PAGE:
· Confusing and misleading information was given that was not in accord with hospital policy.
· The technician vowed with absolute authority that vaccine procedures would cause no harm whatsoever to the pet.
· No effort was extended to obtain any information about the caller, or offer to establish an appointment.
· We observed mediocre presentation skills about the various quality support care services provided at the point of surgical procedure, such as pain management, pre-anesthetic laboratory testing, and comprehensive physical examination.
Make it happen
We could give you a few more examples, but let's move to suggestions and solutions. First, please ensure every employee who might be answering the telephone understands this message: Any caller who has taken the time to find the practice's telephone number and make the call has a problem that he/she wants solved. It is your duty to help that client get the information and professional attention needed through an established appointment.
The second issue is to make sure your employees understand that there is no way they can fail when dealing with a telephone call. One reason appointments might not be made for callers is because the employee is afraid to make a mistake. All of us deal, from time to time, with questions we cannot answer. Each employee needs to understand that an excellent phrase to state with confidence and authority is this: "That is a good question. I don't know the answer, but I will find out for you. Please give me a phone number to call you, and I will get back to you promptly."
Or, alternatively: "That's a good question. Let's schedule an appointment so you can speak to the doctor who can resolve the issue for you. Is 2:00 tomorrow afternoon a good time for you?"
Practice makes perfect
Here are a few standard questions your employees should be practiced at using:
If the caller is not known or the name is not recognized, the receptionist should ask: "Are you an existing client, or are you new to our practice?"
If an existing client, the staff member should politely ask for the client's full name and name of pet.
If the caller is a potential new client, then at some point, the receptionist may want to say at an appropriate point in the conversation: "Since you have not been to our practice before, let me tell you a little bit about us."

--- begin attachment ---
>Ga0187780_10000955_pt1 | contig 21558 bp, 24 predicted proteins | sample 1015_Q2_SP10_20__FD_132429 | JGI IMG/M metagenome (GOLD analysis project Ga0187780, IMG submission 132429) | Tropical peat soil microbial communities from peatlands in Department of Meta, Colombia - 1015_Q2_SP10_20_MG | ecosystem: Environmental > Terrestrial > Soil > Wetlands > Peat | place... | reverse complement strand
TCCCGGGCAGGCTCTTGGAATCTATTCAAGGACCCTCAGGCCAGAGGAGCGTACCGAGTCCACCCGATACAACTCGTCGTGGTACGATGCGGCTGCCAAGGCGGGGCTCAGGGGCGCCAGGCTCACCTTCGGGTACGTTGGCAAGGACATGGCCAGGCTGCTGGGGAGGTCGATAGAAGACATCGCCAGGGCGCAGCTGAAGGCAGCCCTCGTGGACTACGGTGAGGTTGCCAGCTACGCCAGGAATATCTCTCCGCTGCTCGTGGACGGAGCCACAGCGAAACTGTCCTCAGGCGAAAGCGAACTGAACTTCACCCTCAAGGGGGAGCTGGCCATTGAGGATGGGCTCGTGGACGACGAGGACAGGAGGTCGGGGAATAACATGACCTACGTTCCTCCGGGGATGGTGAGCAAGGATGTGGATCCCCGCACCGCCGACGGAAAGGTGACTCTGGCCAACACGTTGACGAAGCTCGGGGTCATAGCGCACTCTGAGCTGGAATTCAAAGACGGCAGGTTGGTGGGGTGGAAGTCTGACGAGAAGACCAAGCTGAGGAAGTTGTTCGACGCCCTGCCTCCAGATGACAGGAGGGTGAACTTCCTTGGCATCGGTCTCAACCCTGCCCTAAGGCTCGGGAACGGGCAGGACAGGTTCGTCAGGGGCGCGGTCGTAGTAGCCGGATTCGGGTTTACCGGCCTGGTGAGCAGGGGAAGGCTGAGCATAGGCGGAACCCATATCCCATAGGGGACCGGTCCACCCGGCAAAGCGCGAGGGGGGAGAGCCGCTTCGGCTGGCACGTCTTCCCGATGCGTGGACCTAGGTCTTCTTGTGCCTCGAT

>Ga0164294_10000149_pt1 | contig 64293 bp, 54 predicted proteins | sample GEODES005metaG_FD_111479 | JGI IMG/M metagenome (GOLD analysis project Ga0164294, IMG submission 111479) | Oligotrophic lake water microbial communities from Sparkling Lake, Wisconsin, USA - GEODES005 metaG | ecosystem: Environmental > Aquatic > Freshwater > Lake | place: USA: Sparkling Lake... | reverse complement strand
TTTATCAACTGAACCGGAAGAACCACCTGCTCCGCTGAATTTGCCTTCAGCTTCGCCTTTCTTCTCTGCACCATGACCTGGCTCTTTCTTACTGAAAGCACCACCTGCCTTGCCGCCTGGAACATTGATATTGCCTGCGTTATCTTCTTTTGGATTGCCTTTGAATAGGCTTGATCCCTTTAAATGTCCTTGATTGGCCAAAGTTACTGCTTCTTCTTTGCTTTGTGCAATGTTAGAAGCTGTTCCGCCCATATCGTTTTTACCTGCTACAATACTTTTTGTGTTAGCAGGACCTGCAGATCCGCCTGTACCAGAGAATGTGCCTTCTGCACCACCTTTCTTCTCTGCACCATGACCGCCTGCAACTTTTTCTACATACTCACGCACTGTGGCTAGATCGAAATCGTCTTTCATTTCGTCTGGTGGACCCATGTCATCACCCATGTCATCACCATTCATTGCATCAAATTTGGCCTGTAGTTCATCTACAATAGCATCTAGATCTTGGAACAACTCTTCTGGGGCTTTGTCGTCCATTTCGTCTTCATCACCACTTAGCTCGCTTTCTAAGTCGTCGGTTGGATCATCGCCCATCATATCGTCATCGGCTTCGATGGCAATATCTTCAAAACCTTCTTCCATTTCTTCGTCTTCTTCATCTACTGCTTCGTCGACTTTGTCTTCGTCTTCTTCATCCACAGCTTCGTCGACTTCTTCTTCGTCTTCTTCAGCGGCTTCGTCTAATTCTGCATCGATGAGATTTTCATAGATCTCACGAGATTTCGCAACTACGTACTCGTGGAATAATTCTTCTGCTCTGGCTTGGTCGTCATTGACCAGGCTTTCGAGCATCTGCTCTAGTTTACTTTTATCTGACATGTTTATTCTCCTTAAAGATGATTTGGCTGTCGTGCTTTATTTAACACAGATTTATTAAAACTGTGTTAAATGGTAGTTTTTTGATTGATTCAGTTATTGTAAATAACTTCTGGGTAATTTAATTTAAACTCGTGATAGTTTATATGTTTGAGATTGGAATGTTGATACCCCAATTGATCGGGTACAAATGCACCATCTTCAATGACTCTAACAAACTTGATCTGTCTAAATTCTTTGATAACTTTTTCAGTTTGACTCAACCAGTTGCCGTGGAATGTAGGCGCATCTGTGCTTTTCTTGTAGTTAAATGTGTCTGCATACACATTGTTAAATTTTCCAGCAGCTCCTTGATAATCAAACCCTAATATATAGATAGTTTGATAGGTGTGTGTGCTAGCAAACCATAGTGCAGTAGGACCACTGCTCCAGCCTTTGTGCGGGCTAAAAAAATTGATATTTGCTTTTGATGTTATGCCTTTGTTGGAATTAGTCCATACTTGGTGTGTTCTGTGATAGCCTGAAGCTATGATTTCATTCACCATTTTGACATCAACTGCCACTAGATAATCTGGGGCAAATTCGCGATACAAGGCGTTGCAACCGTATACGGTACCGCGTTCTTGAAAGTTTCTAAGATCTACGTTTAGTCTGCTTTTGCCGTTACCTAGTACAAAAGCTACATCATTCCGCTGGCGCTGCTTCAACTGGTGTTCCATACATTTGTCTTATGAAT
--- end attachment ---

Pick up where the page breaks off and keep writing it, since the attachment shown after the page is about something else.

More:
When issues of fee-shopping occur, use this phrase as suggested by Dr. Wayne North, consultant: "For all of these services, we charge only $______."
Each employee with phone answering responsibilities should clearly understand at what point a caller problem indicates urgent or non-urgent care. For an excellent training reference and flow chart to assist in a variety of called-in medical dilemmas, consider "The Veterinary Receptionist's Training Manual" by Drs. Jim Wilson and Carol McCormick, AAHA Press (phone: 800-252-2242).
If a caller refuses to schedule an appointment, but has been looking for information, try the following: "May I send you some additional information about our practice?" Or, if your practice maintains a current and active Web site, "If you would like more information about the services we provide and also access to excellent articles about pet care, you can visit our Web site at ___________."
Don't take employees' effective response to incoming calls for granted. Many employees have not had adequate training that allow them to "close the sale". Many employees need booster shots to practice through role-playing effective phone techniques. For every telephone call a practice receives, there is an opportunity to establish a long-lasting relationship with a client.
No employee should ever lose sight of the responsibility for giving the client the opportunity to establish a bond with the practice. This responsibility to the client and pet can only be met by making the appointment at the point the individual calls.